economy conditions. Based on this forecast growth, the banking sector‘s contribution of value added
to the overall economy should remain at around 6% over the next ten years.
2-4 Forecast real gross value added in the nancial sector
Average growth 2012–2020
Banks Insurers Other ﬁnancial Financial sector Overall economy
The sector‘s forecast development – stagnation and restructuring in the next few years,
then higher growth – will see banks’ share of gross value added level out at 5.7% from 2013
to 2015 before climbing back to today’s level.
The importance of the Swiss banking sector – SBA – August 2012 11
Around 146,000 people (corresponding to 108,100 full time equivalents) were employed in
the banking sector in 2011, compared with 240,000 people (corresponding to 195,800 full
time equivalents) in the financial sector as a whole. This is equivalent to shares of 3.1% and
5.1% of the overall economy. The discrepancy between the respective shares of wealth crea-
tion and employment of the overall economy is due to two factors: on the one hand, the
banking sector has significantly fewer part-time positions than other sectors, which is not
taken into account in the employment share figures. On the other hand, the sector is more
productive than other industries. If we take full time equivalent employment as a basis, the
share of the overall economy comes to 3.1%, respectively 5.7%.
2-5 Share of employment in the overall economy
4.9% 5.1% 5.3% 5.2% 5.2% 5.2% 5.1% 5.2% 5.2% 5.3% 5.1% 5.1%
5% 0.6% 0.6% 0.6% 0.7% 0.8%
0.5% 0.7% 0.7% 0.7%
0.4% 0.8% 0.8%
4% 1.4% 1.4% 1.3%
1.5% 1.5% 1.4% 1.4% 1.3% 1.3% 1.2%
2% 3.3% 3.2% 3.2% 3.2% 3.2%
3.0% 3.1% 3.1% 3.1% 3.1% 3.1% 3.1%
2000 2001 2002 2003 2004 2005 2006 2007 2008 2009 2010 2011
Financial sector Banks Insurers Other ﬁnancial service providers
Stable employment In the last decade, the workforce has increased in line with employment in the overall
economy (see Figure 2-5). In this respect, the banking sector is more stable with regard to
employment than value added. In terms of hours worked, however, the financial sector has
significantly higher growth (18%) than the industry average for the overall economy (13%).
Efforts to reduce The efforts made in Switzerland to reduce the pressure on costs and margins are already
personnel expenses … bearing their first fruits from an economic perspective. In spite of increased regulatory re-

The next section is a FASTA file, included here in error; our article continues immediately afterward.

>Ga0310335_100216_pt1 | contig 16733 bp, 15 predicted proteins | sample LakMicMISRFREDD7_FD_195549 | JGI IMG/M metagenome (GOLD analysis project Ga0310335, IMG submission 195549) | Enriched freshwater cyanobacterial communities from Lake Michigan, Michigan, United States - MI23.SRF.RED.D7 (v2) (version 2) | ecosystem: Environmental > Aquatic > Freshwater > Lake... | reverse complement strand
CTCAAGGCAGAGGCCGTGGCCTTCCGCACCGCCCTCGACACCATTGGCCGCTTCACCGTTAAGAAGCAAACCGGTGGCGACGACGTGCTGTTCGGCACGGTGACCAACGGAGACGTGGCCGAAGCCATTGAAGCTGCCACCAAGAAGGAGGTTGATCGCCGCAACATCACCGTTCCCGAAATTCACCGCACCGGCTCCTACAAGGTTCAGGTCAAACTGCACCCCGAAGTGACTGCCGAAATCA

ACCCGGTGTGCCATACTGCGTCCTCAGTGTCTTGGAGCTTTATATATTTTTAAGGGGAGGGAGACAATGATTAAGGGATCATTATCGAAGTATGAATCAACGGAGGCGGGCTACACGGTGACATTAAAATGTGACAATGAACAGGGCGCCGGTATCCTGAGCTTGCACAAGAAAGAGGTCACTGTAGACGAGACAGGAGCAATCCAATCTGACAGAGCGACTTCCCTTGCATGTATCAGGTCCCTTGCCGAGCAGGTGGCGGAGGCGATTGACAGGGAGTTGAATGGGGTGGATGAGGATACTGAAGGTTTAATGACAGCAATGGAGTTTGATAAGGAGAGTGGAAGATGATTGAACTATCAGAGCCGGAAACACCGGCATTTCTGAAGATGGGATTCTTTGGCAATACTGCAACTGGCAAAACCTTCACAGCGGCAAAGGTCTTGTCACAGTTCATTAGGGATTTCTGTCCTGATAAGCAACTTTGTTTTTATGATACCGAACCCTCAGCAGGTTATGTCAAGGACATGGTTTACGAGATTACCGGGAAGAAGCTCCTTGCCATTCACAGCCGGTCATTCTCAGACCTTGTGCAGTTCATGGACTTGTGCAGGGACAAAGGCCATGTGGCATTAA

quirements, the cost/income ratio – personnel and administrative expenses to total income
– fell from 82.4% in 2008 to 68.3% by end-2011. The cost reductions did not have any impact
on employment figures, which were largely unchanged versus 2010. This suggests that sav-
ings in personnel expenses were primarily made in remuneration.
… will be continued Due to the enhanced focus on efficiency gains and given the moderate growth forecast for
going forward the banking sector, employment is expected to decline by 0.3% each year until 2020. These
cuts will be driven primarily by measures to exploit economies of scale, for example by
centralising and automating process or outsourcing them to more cost-effective locations.
This is attribuable not least to the results of increased regulatory requirements banks have
to cope with.
Since insurers and the other areas of the financial sector are also likely to create only a few
jobs, we assume that barely any additional jobs will be created in the financial sector as a
whole, with an expected annual decline of 0.1% until 2020.
12 The importance of the Swiss banking sector – SBA – August 2012
2-6 Forecast for employment in the nancial sector
Average growth 2012–2020
Banks Insurers Other ﬁnancial Financial sector Overall economy
Tax revenue from the The provision of banking services brings the state substantial tax revenue. The figure for
banking sector amounted 2011 was CHF 11.2 billion, with CHF 5.2 billion or 46% of this generated by direct taxes.
to CHF 11.2 billion in 2011 These included income tax on dividends, income tax and capital tax for companies, and in-